For decades, Northumbrian pipes player and maker Colin Ross was at the forefront of traditional music in the North East.

Also a fiddler, he played in the High Level Ranters folk band based at the Bridge Hotel in Newcastle, and took a leading role in the revival of Northumbrian music from the 1960s.

From his home in Monkseaton in Whitley Bay, he made more than 300 sets of pipes which went right around the world, to the United States, Canada, Australia, New Zealand and across Europe.

Colin, regarded as the best Northumbrian pipemaker of the 20th century, died last year and now his extensive collection of instruments is to be sold on Tuesday, March 3, by Newcastle auctioneers Anderson and Garland.

Northumbrian Pipes up for auction
Northumbrian Pipes up for auction

The collection includes 20 sets of Northumbrian pipes, six of Scottish and Border small pipes, plus Breton and pastoral pipes, 37 pipe chanters, five drones and three bellows which together are expected to fetch around £11,000.

Also for sale are five of Colin’s violins, two clarinets, and a concertina, banjo, mandolin, guitar, viola, horn fiddle, auto harp, and flute.

Born in Donkin Terrace in North Shields, Colin took a sculpture degree at Kings College, now Newcastle University.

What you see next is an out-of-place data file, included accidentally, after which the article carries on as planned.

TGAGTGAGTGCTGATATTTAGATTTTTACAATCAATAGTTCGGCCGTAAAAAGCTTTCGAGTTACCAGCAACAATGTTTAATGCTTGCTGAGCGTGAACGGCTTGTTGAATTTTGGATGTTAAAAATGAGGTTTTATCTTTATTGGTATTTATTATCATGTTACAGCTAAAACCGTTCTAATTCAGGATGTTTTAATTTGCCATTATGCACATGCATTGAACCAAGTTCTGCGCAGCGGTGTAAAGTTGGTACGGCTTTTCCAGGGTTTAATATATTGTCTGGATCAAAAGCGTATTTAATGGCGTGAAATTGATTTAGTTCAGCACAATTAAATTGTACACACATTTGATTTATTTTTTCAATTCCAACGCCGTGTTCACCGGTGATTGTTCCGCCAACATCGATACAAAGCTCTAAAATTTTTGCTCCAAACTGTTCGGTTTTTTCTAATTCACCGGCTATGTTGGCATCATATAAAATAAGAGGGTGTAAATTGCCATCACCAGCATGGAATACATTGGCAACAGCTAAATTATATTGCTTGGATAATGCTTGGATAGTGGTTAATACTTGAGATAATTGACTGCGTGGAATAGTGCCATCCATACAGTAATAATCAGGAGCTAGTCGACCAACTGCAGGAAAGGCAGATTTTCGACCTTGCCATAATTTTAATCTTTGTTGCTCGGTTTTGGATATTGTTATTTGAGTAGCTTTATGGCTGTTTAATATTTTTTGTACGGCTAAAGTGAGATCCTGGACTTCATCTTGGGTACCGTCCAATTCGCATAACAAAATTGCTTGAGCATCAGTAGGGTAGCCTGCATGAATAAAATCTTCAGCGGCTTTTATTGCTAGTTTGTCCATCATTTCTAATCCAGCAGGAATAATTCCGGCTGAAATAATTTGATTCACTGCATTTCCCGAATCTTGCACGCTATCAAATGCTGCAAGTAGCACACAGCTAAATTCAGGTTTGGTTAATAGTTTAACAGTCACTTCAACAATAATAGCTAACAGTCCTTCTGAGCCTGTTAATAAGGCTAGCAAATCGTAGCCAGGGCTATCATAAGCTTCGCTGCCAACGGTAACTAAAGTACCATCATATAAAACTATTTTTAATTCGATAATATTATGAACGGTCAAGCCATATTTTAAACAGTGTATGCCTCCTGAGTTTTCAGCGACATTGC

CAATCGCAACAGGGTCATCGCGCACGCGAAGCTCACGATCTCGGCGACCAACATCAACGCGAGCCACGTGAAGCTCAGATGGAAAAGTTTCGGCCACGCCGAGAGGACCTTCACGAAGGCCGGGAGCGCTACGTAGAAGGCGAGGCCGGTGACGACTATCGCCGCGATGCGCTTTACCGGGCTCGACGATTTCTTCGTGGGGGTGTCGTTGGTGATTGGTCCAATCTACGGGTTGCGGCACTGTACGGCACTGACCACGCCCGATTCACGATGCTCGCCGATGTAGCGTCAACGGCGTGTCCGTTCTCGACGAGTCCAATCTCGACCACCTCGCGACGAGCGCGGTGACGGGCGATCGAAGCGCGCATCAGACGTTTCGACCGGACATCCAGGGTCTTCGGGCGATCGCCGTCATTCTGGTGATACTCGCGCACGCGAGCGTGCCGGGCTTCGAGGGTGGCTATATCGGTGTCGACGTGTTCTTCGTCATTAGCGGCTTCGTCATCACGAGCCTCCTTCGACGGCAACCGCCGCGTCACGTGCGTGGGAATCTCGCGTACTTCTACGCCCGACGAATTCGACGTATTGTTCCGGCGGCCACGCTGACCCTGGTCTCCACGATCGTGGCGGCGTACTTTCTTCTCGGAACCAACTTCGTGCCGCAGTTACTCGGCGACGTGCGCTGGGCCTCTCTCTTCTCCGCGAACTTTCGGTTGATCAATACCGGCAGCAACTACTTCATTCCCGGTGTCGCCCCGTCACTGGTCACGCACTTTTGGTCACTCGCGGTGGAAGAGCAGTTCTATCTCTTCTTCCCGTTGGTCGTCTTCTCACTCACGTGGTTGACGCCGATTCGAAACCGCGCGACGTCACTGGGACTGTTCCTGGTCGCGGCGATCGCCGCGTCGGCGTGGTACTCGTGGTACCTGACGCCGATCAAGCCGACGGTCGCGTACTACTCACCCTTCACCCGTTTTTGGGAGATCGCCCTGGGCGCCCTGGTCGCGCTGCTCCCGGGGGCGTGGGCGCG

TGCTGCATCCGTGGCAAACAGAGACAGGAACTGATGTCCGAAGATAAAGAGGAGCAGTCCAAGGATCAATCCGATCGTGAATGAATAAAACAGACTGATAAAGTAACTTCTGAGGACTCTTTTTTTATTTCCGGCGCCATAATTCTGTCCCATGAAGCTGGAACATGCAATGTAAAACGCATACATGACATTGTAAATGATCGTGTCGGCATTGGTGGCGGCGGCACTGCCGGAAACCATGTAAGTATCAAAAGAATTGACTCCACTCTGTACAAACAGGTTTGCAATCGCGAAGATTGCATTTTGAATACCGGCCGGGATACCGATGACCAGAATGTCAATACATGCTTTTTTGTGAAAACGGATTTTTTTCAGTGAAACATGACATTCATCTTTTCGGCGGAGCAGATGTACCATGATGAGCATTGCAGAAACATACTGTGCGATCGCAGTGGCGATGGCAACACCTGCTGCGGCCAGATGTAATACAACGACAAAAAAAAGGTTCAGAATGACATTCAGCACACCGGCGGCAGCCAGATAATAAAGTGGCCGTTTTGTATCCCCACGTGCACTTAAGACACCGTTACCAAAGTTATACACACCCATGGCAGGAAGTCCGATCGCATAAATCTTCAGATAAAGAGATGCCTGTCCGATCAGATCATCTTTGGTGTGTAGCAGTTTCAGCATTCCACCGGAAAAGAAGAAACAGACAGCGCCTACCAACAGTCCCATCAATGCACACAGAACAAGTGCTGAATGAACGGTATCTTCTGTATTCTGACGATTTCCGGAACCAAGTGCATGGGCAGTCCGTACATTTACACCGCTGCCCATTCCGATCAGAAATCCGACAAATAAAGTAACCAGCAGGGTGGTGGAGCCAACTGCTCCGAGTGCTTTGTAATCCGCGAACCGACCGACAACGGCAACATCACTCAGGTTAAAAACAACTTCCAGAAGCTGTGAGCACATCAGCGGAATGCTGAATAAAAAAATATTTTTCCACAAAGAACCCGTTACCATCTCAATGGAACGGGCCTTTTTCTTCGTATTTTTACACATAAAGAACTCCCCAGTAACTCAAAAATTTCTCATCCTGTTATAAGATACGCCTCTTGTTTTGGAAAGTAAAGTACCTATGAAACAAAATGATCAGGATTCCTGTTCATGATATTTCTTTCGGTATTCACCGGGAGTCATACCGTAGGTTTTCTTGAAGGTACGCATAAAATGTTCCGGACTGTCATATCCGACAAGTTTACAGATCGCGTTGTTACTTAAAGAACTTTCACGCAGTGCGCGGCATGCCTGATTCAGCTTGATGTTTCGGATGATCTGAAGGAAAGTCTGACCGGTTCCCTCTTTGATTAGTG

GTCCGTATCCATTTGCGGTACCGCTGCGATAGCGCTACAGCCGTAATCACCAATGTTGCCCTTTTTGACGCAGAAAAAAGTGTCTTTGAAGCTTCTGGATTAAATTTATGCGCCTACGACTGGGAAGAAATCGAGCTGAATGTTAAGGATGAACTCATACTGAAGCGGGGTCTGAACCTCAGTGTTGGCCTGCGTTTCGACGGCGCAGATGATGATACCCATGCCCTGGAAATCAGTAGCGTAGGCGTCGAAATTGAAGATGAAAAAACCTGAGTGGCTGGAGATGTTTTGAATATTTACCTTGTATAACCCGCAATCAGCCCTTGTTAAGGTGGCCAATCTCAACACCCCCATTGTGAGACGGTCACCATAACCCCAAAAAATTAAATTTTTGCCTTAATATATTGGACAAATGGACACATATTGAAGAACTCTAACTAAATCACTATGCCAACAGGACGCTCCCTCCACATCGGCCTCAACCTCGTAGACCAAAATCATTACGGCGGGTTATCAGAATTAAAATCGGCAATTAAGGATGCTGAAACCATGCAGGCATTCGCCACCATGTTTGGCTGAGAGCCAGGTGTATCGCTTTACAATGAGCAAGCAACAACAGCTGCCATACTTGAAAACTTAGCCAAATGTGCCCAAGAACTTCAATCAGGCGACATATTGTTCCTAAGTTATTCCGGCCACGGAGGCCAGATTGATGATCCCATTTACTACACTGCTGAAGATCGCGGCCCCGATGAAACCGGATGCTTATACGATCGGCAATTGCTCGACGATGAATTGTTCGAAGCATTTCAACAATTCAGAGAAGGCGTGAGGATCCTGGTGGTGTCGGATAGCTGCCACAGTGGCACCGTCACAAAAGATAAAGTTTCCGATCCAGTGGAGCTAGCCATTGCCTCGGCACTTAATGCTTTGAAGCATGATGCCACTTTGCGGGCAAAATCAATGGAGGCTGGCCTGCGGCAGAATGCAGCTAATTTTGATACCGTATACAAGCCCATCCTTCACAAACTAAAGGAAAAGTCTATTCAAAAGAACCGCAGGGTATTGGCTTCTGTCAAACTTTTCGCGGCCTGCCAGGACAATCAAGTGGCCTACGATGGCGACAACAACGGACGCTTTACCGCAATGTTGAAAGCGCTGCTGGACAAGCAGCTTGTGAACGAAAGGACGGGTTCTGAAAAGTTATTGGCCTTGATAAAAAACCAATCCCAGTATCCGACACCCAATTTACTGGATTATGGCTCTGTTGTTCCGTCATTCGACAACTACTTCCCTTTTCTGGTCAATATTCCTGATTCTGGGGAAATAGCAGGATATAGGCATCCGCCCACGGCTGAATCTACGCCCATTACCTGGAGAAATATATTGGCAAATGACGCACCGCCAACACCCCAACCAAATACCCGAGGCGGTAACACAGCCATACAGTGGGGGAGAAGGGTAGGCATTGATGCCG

He became curator of the bagpipe collection of the Society of Antiquaries of Newcastle at the Black Gate Museum, which later moved to the Chantry in Morpeth.

Colin also served as chairman of the Northumbrian Pipers’ Society from 1968 to 1980, and again from 1992 until 2010.

In 2008 he was awarded the Gold Badge of the English Folk Dance and Song Society for his outstanding contributions to folk dance, music or song. It is the highest award the society confers.

In 2010, the Northumbrian Pipers’ Society marked his contribution to piping with a concert in his honour at the King’s Hall, Newcastle University, when most of the performers were playing pipes made by Colin.

The High Level Ranters formed in 1964 and specialised in the music of Northumberland and the Borders, playing to enthusiastic audiences at the Bridge Hotel folk club.

Northumbrian pipe maker Colin Ross, working in his workshop
Northumbrian pipe maker Colin Ross, working in his workshop

One of the most influential groups of the Folk Revival, the Ranters recorded tracks such as Shew’s the way to Wallington; The Lads of North Tyne; Blanchland Races; The Wedding at Blyth; Geordie Ha’d the Bairn; The Bonny Pit Laddie; Stanley Market; Swalwell Lasses; Bellingham Show and the Fair Maid of Whickham.

In 1977, each of the Ranters was given the chance to produce a solo album and Colin collaborated with various other musicians to produce Cut and Dry Dolly, an album of early Northumbrian music.

He became a full-time pipemaker in 1978, and also taught a pipemaking class at Killingworth.